Plesken, Wilhelm (University of Aachen):
Algebraic group techniques for finite(ly presented) groups
Applications of commutative algebra to representation theory of groups have a long tradition going back to Frobenius. We plan to investigate two new directions: Firstly a Galois descent for the invariant ring of a finite matrix group over an algebraic number field (1st part of the application) and a construction of matrix representations of finitely presented groups into algebraic groups of small ranks. Concerning the first part of the project one can observe that at the end of the 19th century Klein and Maschke and others constructed invariants with rational coefficients of finite irreducible matrix groups with algebraic coefficients. The question arises, when this is possible. Clearly this is the case iff all field automorphisms transform the matrix group into itself. So the real question is: Can one find necessary and sufficient conditions on the group and the character for this to happen. An obvious necessary condition is that the automorphism group acts transitively on the Galois conjugates of the character of the natural representation. To which extent this condition is also sufficient is the main aim of the investigation. The second part of the project stands in the long tradition of investigations, meth- ods and algorithms to construct factor groups of finitely presented groups starting with the work by Todd and Coxeter, nilpotent quotient algorithm, my own soluble quotient algorithm. Until recently there did not exist a general algorithm deciding whether a finitely presented group maps onto groups out of an infinite class of finite simple groups. In a paper on the construction of finite Hurwitz groups by Daniel Robertz and myself a method is outlined how to construct matrix representations of finitely presented groups essentially by assigning matrices with indeterminates to the generators and then turning the group relators into polynomial relations for these indeterminates. In the paper just finished with my student Anna Fabianska for the occasion of this proposal, I manage to avoid the matrix entries in a special but crucial case, namely the construction of representations of 2-generated finitely presented groups into PSL(2; pn). Instead of the matrix entries we work with the traces of the two generators and their product by introducing the concept of generalized Cheby- chev polynomials. Having sorted them into varieties over the integers by means of a primary decomposition over Z, it becomes possible to answer most of the relevant questions. The aim of this project is to extend these methods from PSL(2; ) to algebraic groups of small ranks.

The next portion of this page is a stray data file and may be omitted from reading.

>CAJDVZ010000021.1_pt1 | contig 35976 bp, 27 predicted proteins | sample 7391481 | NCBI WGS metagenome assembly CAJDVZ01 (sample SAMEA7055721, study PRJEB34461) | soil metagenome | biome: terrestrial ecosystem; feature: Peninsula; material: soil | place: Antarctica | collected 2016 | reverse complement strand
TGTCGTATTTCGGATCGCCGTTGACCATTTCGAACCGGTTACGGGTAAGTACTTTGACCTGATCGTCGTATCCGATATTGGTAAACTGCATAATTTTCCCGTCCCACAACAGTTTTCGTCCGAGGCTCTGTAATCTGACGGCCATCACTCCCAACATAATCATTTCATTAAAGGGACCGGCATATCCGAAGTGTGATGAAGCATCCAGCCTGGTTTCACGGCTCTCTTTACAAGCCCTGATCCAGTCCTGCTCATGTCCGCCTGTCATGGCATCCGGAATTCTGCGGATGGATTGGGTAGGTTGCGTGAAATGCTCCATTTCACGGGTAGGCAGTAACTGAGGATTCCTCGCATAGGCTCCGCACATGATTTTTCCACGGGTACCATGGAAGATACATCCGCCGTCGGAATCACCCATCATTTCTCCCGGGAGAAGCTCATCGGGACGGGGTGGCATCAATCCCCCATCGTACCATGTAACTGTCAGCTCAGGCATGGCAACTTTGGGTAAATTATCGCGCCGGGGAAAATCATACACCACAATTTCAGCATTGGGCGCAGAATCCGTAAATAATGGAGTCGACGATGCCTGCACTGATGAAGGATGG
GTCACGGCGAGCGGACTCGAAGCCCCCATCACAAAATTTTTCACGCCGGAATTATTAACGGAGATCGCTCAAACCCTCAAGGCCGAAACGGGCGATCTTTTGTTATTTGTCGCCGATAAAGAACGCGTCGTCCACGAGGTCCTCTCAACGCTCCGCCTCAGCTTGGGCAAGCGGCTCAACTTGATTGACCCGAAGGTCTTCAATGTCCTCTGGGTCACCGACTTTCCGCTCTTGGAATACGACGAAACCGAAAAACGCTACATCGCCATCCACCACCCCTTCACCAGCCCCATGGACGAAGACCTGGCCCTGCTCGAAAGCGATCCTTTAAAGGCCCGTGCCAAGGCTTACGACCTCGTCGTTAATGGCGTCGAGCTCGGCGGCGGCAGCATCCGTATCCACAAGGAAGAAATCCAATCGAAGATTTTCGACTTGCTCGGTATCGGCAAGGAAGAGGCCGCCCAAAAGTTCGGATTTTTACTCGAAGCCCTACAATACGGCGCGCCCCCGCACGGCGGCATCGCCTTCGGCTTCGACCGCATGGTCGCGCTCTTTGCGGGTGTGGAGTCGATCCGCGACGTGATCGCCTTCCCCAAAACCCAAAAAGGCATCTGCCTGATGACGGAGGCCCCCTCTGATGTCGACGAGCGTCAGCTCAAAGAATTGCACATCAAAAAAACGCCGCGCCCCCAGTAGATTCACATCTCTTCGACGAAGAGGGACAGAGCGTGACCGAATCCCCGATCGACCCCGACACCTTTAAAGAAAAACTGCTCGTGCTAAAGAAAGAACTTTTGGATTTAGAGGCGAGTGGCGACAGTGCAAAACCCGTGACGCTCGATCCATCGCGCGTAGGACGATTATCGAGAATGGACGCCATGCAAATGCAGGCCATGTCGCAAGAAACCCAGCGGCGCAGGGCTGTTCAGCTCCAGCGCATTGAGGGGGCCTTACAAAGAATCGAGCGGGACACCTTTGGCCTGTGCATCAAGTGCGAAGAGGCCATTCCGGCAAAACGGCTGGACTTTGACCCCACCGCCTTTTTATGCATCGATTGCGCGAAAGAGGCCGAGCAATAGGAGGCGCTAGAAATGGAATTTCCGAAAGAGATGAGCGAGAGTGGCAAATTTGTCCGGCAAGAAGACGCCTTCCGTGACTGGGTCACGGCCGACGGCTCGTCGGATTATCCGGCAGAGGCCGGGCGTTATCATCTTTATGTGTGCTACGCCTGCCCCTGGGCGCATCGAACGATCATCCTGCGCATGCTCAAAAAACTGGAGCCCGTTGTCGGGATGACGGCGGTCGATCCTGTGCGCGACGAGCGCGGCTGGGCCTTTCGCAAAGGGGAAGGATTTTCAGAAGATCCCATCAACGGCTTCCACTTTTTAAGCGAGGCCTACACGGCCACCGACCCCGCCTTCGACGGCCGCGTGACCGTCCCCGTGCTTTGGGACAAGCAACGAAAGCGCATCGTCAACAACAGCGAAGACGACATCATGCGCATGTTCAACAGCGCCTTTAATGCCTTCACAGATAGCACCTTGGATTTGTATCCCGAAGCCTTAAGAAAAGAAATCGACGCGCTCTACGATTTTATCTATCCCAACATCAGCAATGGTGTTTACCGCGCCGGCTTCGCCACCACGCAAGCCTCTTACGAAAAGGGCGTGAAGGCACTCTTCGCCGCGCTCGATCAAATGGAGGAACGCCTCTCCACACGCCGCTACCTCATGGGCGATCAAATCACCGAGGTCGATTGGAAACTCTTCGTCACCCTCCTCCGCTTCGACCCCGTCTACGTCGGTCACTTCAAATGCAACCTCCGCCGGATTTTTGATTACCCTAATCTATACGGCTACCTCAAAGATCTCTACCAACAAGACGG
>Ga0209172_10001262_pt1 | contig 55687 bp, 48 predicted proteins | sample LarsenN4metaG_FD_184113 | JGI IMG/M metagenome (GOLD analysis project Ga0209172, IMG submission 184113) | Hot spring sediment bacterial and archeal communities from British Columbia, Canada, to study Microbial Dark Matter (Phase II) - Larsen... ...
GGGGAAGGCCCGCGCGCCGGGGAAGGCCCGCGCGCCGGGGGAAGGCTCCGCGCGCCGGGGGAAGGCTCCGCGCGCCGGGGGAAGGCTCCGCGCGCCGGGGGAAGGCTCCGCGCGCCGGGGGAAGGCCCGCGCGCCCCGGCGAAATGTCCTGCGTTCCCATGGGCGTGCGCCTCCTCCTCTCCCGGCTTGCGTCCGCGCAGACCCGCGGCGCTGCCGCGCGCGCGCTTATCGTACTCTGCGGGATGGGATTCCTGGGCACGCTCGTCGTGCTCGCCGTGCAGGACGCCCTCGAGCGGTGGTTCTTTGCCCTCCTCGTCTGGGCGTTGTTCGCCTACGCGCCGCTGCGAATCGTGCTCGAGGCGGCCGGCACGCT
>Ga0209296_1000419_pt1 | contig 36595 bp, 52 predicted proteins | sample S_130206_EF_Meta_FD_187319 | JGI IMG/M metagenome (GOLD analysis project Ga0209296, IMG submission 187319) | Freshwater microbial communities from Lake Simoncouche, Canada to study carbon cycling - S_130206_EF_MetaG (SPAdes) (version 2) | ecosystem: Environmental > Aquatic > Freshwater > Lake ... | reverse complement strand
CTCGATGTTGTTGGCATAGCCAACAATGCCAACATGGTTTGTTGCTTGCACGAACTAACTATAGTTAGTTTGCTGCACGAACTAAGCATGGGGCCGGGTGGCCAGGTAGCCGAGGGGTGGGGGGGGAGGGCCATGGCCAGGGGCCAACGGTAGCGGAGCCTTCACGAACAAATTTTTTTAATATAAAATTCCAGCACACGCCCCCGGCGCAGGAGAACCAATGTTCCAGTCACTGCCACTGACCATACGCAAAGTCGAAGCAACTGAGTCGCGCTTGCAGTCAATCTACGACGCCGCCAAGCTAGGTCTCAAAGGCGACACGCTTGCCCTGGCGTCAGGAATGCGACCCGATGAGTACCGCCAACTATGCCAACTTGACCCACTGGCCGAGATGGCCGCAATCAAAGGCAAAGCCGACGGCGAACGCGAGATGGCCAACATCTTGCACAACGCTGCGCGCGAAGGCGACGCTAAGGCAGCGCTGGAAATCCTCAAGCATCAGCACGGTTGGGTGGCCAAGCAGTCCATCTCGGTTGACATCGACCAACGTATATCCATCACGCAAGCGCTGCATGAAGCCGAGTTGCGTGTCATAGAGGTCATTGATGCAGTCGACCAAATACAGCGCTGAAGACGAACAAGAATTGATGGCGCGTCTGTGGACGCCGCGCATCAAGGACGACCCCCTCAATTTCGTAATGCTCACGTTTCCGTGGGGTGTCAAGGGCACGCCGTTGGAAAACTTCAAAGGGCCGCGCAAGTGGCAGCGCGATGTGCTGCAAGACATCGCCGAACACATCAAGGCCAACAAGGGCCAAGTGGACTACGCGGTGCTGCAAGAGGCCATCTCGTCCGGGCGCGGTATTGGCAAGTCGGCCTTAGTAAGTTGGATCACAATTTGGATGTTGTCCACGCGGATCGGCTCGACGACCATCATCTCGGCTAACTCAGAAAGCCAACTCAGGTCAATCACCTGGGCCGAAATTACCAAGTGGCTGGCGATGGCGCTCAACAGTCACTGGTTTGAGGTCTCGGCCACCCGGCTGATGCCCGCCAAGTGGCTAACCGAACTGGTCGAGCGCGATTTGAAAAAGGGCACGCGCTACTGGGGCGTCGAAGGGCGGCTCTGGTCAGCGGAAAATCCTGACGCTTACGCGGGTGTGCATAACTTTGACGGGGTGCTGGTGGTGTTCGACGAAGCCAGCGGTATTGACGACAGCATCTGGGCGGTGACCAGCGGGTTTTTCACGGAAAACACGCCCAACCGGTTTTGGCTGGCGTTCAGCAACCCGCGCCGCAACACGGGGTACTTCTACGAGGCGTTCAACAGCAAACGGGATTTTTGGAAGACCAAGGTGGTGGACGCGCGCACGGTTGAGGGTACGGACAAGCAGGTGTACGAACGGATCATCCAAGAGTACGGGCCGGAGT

Röhrle, Gerhard
(University of Bochum):
Serre's notion of Complete Reducibility and Geometric Invariant Theory
In this proposed research we intend to further investigate J-P. Serre's notion of G-complete reducibility by means of geometric invariant theory, concentrating on rationality and building theoretic questions. Some of the specific principal objectives are as follows. Firstly, we want to introduce a suitable concept of optimality by combining Kempf's instability notion with Hesselink's idea of uniform instability. Apart from being of independent interest, this will then be used to address building theoretic questions. Secondly, we want to generalize Richardson's algebraic characterization of the closed G-orbits in the n-fold Cartesian product of G with itself, under simultaneous conjugation to the action of an arbitrary reductive subgroup of G. This in turn will lead to a generalization of Serre's notion of G-complete reducibility. Further, we will study rationality questions of G-complete reducibility by geometric means, specifically here we will address a general problem posed by Serre concerning the behavior of G-complete reducibility under separable field extensions.

Schweigert, Christoph
(University of Hamburg):
Representation theoretic methods for equivariant and orbifold conformal field theories
Rational conformal quantum field theories can be described by separable symmetric Frobenius algebras in modular tensor categories, e.g. in categories of representations of affine Kac-Moody algebras. This makes these quantum field theories amenable to a mathematically rigorous treatment and provides in particular a constructive proof for the existence of a consistent set of correlators. Our project aims at investigating $G$-equivariant generalizations of such theories with representation theoretic methods. Such theories admit in certain cases an orbifold construction which provides new examples of non equivariant theories. We have three principal goals:
1. The construction of $G$-equivariant examples
2. A better conceptual understanding of the orbifold construction
3. A $G$-equivariant generalization of the TFT construction

Wedhorn, Torsten
(University of Paderborn):
Stable pieces in a Frobenius linear compactification of a semisimple group
The goal is to determine which stable pieces in a Frobenius linear compactification of a semisimple group are pure and apply these results to families of varieties. One of the most fruitful techniques to understand geometric objects is to attach to them linear invariants. The study of these invariants often leads to a problem within representation theory. One important question for these invariants is whether they have the property to be pure. A positive answer allows to control the degeneration of geometric objects. An important linear invariant is the De Rham cohomology. For certain geometric objects playing a central role in number theory (e.g., abelian varieties, curves, or p-divisible groups in positive characteristic) their De Rham cohomology carries the structure of a so-called truncated crystal. These can be considered in two ways as objects within the area of representation theory: as representation of certain clans in the sense of Crawley-Boevey or as stable pieces in a compactification of the projective linear group. The goal of this project is to study whether the De Rham cohomology is pure focussing on the second interpretation.